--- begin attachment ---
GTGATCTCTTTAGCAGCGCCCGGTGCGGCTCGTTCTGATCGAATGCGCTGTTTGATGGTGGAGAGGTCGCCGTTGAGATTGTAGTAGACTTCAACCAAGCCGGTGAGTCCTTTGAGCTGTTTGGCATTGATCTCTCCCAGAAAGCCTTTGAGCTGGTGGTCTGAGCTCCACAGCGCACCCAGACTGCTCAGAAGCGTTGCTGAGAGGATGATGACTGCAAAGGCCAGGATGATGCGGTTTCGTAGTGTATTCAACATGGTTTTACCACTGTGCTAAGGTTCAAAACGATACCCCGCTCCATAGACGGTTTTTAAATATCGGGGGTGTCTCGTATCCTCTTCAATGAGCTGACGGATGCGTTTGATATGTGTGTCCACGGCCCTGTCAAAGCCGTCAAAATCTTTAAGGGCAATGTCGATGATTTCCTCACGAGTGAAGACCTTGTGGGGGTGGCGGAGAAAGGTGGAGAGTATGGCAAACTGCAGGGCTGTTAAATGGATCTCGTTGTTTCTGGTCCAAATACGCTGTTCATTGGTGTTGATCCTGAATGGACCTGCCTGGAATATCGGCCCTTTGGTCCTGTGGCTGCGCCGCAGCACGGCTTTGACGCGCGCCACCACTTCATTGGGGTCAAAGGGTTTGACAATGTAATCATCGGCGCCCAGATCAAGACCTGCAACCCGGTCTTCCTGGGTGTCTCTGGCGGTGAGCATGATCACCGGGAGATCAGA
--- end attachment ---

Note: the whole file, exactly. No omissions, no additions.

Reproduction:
GTGATCTCTTTAGCAGCGCCCGGTGCGGCTCGTTCTGATCGAATGCGCTGTTTGATGGTGGAGAGGTCGCCGTTGAGATTGTAGTAGACTTCAACCAAGCCGGTGAGTCCTTTGAGCTGTTTGGCATTGATCTCTCCCAGAAAGCCTTTGAGCTGGTGGTCTGAGCTCCACAGCGCACCCAGACTGCTCAGAAGCGTTGCTGAGAGGATGATGACTGCAAAGGCCAGGATGATGCGGTTTCGTAGTGTATTCAACATGGTTTTACCACTGTGCTAAGGTTCAAAACGATACCCCGCTCCATAGACGGTTTTTAAATATCGGGGGTGTCTCGTATCCTCTTCAATGAGCTGACGGATGCGTTTGATATGTGTGTCCACGGCCCTGTCAAAGCCGTCAAAATCTTTAAGGGCAATGTCGATGATTTCCTCACGAGTGAAGACCTTGTGGGGGTGGCGGAGAAAGGTGGAGAGTATGGCAAACTGCAGGGCTGTTAAATGGATCTCGTTGTTTCTGGTCCAAATACGCTGTTCATTGGTGTTGATCCTGAATGGACCTGCCTGGAATATCGGCCCTTTGGTCCTGTGGCTGCGCCGCAGCACGGCTTTGACGCGCGCCACCACTTCATTGGGGTCAAAGGGTTTGACAATGTAATCATCGGCGCCCAGATCAAGACCTGCAACCCGGTCTTCCTGGGTGTCTCTGGCGGTGAGCATGATCACCGGGAGATCAGA